John Kieschnick, Bulletin of the School of Oriental and African Studies Vol. 79(3), 2016, 686–688 (SHANDONG 1; SHANDONG 2; SICHUAN 1; SICHUAN 2)
. . . Perhaps the most important contribution of these volumes is to understanding the craft of stone inscriptions—the challenges calligraphers, stone masons and carvers faced when attempting to realize works of great difficulty, creativity and sophistication. The technical information in these books alerts us to carving choices—U-shaped carving, V-shaped carving, and the unusual “flying white” and “Buddha-hands” carving. The authors point out the challenge of fitting a given sutra or passage to a particular space, and the technical difficulties of carving characters close to a wall or near the floor.
Taken together, these four volumes (and the volumes to come) provide extensive primary material together with background and analysis for any number of types of research into Chinese Buddhist social history, philology and art history.
Florian C. Reiter, Zeitschrift der Deutschen Morgenländischen Gesellschaft Vol. 167(1), 2017, 256–262 (SICHUAN 1; SICHUAN 2)
Sichuan 1: . . . Although some Buddhist texts in those sutra caves were recorded, “none of the stone sutras have been comprehensively and systematically documented, analysed and published” ... and now, it is the very purpose of the ongoing German-Chinese project to tackle exactly that task . . .
. . . The paragraph “Transcription” presents the text of the Lotus Sutra of the Wonderful Law in Cave 1. This is a scholarly master piece for which Ts’ai Sueyling signs: She copies the extant remnants of the text in the Cave and fills in the gaps, thus reconstituting the Sutra on the basis of the canonical version of Kumârajîva’s translation. Different colours of the characters mark their origin and textual function. . . .
. . . impressive book which is a most valuable contribution to the study of China’s history and pious religious culture that was shared by Chinese society as a whole.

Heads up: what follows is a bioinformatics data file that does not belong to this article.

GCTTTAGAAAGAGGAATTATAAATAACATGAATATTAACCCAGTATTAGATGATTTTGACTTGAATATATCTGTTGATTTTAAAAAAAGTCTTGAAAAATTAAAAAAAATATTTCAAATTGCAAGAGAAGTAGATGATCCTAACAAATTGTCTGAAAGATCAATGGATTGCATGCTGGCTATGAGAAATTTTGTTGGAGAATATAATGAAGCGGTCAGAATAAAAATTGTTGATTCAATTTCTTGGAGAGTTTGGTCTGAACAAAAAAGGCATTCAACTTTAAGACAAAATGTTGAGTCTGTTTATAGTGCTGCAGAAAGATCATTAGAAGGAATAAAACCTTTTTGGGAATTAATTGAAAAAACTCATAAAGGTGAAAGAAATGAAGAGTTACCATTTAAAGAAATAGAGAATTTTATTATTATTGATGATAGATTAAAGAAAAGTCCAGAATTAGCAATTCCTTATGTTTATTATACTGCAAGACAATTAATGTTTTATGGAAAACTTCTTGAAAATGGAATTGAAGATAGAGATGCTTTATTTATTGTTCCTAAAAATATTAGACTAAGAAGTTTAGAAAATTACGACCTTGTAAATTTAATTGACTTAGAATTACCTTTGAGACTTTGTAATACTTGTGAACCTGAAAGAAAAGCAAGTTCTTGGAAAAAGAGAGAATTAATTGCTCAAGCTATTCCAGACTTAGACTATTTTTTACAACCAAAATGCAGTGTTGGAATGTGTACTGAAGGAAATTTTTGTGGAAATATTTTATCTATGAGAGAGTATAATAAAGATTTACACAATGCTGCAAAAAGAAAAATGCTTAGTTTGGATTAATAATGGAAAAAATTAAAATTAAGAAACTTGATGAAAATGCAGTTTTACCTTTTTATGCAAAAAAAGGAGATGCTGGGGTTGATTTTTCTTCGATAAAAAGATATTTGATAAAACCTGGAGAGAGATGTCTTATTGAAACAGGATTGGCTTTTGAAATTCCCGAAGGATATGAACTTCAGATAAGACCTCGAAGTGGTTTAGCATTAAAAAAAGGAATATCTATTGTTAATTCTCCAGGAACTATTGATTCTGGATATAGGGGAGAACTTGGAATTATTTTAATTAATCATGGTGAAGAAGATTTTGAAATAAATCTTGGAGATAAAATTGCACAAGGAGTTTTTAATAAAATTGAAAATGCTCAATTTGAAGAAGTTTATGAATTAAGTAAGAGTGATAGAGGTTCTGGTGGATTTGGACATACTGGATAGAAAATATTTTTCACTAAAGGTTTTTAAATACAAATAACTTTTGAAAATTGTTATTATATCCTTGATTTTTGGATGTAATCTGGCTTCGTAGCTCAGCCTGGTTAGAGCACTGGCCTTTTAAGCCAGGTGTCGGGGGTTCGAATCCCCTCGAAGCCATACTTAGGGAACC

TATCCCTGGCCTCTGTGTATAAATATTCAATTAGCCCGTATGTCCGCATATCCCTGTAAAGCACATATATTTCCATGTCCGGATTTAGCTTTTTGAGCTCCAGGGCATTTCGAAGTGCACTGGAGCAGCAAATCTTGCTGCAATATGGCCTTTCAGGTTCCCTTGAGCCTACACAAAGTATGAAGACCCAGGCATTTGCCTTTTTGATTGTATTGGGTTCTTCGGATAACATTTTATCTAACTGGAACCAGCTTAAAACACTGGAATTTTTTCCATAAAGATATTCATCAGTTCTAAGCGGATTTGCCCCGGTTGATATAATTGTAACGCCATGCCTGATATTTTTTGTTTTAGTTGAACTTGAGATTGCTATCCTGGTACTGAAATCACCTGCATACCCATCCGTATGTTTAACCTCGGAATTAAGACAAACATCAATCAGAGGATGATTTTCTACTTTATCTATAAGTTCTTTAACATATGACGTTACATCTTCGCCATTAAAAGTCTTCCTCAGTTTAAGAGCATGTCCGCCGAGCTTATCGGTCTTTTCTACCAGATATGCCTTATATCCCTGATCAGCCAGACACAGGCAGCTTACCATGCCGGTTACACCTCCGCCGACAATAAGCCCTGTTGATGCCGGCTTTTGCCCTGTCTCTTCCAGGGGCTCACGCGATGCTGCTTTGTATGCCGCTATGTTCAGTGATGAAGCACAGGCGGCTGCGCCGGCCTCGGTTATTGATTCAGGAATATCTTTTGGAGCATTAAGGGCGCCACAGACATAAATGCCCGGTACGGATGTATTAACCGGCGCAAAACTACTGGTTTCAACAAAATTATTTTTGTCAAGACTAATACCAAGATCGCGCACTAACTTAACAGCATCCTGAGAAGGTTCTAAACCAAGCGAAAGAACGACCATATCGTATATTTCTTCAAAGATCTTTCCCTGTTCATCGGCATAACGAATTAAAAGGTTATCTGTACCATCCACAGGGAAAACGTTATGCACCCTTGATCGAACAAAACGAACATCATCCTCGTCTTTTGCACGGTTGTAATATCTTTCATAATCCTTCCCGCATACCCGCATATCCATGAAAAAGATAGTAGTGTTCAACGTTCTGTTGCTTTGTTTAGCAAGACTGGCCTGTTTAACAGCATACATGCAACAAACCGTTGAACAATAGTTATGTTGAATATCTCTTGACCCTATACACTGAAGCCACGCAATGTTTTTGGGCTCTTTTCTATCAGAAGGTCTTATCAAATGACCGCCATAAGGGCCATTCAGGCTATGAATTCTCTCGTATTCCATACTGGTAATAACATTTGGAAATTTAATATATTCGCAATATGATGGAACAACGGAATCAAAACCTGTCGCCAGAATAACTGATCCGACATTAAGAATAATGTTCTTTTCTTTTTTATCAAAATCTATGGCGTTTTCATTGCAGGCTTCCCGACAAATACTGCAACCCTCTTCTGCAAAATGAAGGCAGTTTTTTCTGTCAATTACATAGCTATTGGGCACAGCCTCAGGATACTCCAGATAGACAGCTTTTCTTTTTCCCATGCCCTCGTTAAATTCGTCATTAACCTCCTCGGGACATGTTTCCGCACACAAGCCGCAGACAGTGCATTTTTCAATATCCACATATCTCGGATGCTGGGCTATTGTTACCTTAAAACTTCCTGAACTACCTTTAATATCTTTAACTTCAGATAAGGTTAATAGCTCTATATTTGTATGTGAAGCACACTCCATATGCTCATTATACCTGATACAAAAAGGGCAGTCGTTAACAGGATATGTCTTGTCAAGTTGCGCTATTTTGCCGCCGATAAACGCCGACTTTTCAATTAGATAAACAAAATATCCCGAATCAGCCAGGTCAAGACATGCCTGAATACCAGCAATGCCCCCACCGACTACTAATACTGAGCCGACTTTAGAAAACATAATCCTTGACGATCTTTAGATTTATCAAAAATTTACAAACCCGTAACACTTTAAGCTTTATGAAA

Sichuan 2: . . . We realize that a huge amount of financial support and practical means are required to operate a project of that range and fantastic aspiration . . .
. . . Pages 42–44 contain “The Dhāraṇī Sutra of the Six Gates: Translation” which shows both: the Chinese original version and the first English translation of the text which is indeed a marvelous contribution . . .
. . . A “Bibliography” (pp. 443–448) concludes this volume which is a most intriguing opus, fascinating and promising as to forthcoming new volumes in the series Buddhist Stone Sutras in China. These volumes are indispensable for the study of religious Buddhist life and culture in early medieval China.
Bart Dessein, China Review International Vol. 22, 2015 (2017), No. 2, 142–145 (SICHUAN 3)
. . . As in the other volumes in this magnificent series, the combination of archeological, art historical, and philological work provides us with a new and renewed look at the social and political embedding of the creation of Buddhist caves, enhances our knowledge of text history . . . and adjusts our view of actual Buddhist practices of monks and lay believers.
Raoul Birnbaum, T’oung Pao Vol. 103-1-3, 2017, 261–278 (SHANDONG 1)
. . . Professor Ledderose’s comprehensive project, of which this mammoth volume under review is just one constituent element, aims to record and study major Buddhist open-air stone inscriptions at Chinese sites. It is a project of enormous scope, which looks to many regions and many sites (some of the sites themselves are enormous), and it involves a substantial international team of dedicated researchers with expertise both in the technical skills required to carry out meticulous fieldwork and communicate its results, and in a broad range of academic fields, including such fields as art history, history of calligraphy, epigraphy, local history, Buddhist studies, and Chinese religions. It is to Ledderose’s credit, together with all his international collaborators and the various generous funding agencies, that this extraordinary visionary endeavor has been seen to fruition . . .